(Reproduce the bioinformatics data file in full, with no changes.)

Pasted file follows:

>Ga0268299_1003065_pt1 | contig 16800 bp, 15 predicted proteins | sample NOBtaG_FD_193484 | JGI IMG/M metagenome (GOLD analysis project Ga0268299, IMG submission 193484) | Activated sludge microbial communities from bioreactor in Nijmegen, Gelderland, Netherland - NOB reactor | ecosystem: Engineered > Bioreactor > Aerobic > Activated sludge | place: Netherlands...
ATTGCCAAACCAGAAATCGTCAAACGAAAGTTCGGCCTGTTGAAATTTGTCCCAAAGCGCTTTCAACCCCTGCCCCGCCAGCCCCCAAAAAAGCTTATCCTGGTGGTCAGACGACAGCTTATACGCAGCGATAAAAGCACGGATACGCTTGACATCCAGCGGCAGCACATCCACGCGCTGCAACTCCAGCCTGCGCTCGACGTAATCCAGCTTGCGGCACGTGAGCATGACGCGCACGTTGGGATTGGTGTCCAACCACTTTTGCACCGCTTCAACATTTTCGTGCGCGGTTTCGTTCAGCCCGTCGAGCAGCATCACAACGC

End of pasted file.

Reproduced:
>Ga0268299_1003065_pt1 | contig 16800 bp, 15 predicted proteins | sample NOBtaG_FD_193484 | JGI IMG/M metagenome (GOLD analysis project Ga0268299, IMG submission 193484) | Activated sludge microbial communities from bioreactor in Nijmegen, Gelderland, Netherland - NOB reactor | ecosystem: Engineered > Bioreactor > Aerobic > Activated sludge | place: Netherlands...
ATTGCCAAACCAGAAATCGTCAAACGAAAGTTCGGCCTGTTGAAATTTGTCCCAAAGCGCTTTCAACCCCTGCCCCGCCAGCCCCCAAAAAAGCTTATCCTGGTGGTCAGACGACAGCTTATACGCAGCGATAAAAGCACGGATACGCTTGACATCCAGCGGCAGCACATCCACGCGCTGCAACTCCAGCCTGCGCTCGACGTAATCCAGCTTGCGGCACGTGAGCATGACGCGCACGTTGGGATTGGTGTCCAACCACTTTTGCACCGCTTCAACATTTTCGTGCGCGGTTTCGTTCAGCCCGTCGAGCAGCATCACAACGC